It has a few caveats (most about the chapter on writers, which strikes the reviewer as catty) but it’s largely positive:
…there is a lot of good information in here, particularly on working as a freelancer. It’s not the bookkeeping/regular office hours/writing good book proposals sort of information, but more getting across the point that editors for popular science magazines don’t have time to deal with your artistic neuroses — and they don’t have to. If you’re going to be a professional, then be a professional, which means producing what you’ve agreed to produce when you’ve agreed to produce it, without histrionics and of good quality. That’s how you get more work so you can actually be a professional writer.
That’s a pretty square-on assessment from my view.
And now the book’s gotten two more reviews, frankly, than I expected it would get. Nice that the reviews have been generally positive so far.
Some editor at Wikipedia has posted the following notice up on the Wikipedia article about me:
This article or section needs sources or references that appear in credible, third-party publications. Alone, primary sources and sources affiliated with the subject of the article are not sufficient for an accurate encyclopedia article. Please include more appropriate citations from reliable sources.
As it happens, I can attest that as of 4:28 pm EST, February 11, 2007, every bit of fact in the Wikipedia entry about me is correct. I should know, because I’m me. According to this note, however, I am apparently not a credible source for my own life, which is an assertion that I can’t decide whether to be amused or offended by. Bear in mind that the vast majority of third party sources (i.e., those Wikipedia would apparently deem as providing “appropriate citations”) get their information about me from me. Referencing third party sources won’t make the article any more accurate when those sources are all relying on me for their information.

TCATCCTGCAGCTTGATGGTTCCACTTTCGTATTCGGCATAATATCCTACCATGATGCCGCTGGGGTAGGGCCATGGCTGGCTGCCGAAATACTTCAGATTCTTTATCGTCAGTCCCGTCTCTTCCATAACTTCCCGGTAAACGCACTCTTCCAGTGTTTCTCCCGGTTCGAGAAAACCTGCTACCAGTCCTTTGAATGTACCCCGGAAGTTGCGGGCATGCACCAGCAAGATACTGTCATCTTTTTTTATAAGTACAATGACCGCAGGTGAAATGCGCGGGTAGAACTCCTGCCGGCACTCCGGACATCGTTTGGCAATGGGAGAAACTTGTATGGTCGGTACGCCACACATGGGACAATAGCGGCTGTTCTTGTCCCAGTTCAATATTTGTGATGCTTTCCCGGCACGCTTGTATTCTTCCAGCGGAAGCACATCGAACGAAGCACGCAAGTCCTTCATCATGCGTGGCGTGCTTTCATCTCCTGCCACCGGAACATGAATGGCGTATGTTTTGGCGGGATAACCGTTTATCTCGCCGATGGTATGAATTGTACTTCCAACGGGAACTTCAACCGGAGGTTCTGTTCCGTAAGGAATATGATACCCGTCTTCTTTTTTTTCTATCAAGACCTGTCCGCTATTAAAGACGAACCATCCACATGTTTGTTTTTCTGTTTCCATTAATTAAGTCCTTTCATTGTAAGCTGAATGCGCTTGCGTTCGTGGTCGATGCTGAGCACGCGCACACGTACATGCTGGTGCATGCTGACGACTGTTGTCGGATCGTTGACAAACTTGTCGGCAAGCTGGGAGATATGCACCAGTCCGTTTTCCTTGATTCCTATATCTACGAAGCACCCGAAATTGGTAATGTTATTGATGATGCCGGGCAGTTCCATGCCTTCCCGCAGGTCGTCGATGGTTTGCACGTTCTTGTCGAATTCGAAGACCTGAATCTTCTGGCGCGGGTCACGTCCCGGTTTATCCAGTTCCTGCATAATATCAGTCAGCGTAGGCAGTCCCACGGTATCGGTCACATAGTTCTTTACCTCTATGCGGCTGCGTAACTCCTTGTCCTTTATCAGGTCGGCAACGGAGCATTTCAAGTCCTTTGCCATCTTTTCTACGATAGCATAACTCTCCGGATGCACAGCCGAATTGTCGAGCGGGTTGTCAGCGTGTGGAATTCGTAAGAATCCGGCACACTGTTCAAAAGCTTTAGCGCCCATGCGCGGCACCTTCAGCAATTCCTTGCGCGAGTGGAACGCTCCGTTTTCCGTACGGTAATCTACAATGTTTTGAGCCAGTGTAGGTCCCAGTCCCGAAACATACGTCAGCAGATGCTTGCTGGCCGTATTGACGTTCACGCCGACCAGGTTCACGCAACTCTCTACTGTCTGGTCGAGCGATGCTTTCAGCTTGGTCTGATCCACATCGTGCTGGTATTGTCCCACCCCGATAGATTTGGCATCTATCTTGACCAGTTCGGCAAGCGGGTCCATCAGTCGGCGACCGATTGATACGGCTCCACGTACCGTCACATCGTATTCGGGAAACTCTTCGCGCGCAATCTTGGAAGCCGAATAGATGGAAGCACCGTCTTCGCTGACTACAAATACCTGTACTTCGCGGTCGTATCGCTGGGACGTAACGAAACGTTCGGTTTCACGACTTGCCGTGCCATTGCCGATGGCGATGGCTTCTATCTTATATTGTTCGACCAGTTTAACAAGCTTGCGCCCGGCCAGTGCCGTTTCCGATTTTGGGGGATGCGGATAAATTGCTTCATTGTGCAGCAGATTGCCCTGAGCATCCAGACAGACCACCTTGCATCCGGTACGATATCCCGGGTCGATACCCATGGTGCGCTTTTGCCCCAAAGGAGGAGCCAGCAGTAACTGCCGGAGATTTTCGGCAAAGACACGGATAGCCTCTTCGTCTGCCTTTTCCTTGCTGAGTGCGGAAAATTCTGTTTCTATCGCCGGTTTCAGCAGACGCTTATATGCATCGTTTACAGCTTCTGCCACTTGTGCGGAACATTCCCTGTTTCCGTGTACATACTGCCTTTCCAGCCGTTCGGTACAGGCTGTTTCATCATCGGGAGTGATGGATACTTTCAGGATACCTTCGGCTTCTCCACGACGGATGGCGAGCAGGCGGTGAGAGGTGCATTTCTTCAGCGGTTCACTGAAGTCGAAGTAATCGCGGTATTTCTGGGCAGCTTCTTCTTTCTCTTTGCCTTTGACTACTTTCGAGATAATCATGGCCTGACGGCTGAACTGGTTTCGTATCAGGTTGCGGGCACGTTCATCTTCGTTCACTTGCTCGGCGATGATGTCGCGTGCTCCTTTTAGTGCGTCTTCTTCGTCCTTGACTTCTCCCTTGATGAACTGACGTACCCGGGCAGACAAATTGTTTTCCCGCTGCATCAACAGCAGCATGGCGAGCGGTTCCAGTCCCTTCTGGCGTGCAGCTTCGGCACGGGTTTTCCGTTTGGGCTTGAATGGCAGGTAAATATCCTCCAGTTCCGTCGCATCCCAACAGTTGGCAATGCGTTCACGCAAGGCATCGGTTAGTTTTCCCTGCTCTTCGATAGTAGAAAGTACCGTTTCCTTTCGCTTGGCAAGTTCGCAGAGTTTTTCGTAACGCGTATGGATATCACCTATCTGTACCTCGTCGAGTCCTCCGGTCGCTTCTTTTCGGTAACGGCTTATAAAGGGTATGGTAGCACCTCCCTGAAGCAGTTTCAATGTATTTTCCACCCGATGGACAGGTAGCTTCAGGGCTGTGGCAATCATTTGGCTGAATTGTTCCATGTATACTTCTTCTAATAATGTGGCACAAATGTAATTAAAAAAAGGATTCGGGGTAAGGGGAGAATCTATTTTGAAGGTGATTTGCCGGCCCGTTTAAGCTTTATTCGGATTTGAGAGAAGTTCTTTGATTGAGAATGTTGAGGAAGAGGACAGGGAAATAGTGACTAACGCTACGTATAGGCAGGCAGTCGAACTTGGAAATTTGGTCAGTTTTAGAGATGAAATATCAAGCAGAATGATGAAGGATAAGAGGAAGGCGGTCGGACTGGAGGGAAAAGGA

Maybe, just to confuse Wikipedia, I’ll start lying to all my interviewers, while keeping perfectly accurate information here on my personal site. I suspect the heads of certain editors at Wikipedia would pop right off. How do you like your officious love of pointless bureaucracy now?!? Bwa ha ha ha hah ha!
In any event: No, in fact, my Wikipedia article doesn’t need additional sources or references. It’s accurate. Or was, the moment I wrote this. Someone should put in the “Trivia” section of my article that I find pointlessly fussy Wikipedia editors highly annoying. Because that would be accurate, too.
I regret to say that due to a combination of family and business commitments, neither Krissy nor I will be attending Wiscon this year. This bums us out because a) Wiscon is awesome, b) A lot of our friends will be there and c) Kelly Link is a guest of honor this year and we wanted to be there for that. But it just doesn’t look like it’s in the cards. There’s always next year.
I’ll still be at Penguicon and the Heinlein Centennial. I’ve nothing scheduled after that convention-wise for 2007, although I expect that will probably change over time.
In response to a couple of e-mail requests, here’s what the current background looks like when you can see the full picture. It’s a picture of my house, taken in October of 2005. For a larger version, click on the picture itself.
Isn’t Ohio lovely? And cheap, too! You know you want to live here.
Two months ago, I reported that I was getting about 2,000 comment spam messages a day. Today, the number is closer to 3,000 a day. Ah, the march of progress.
(Note: this is not an appeal for help, or an excuse for another of you WordPress zombies to try to get me to switch. You’ll note that you don’t see 3k spam messages a day. And honestly, the only real way for me to get rid of comment spam is to get rid of comments. Which I’m not planning to do.)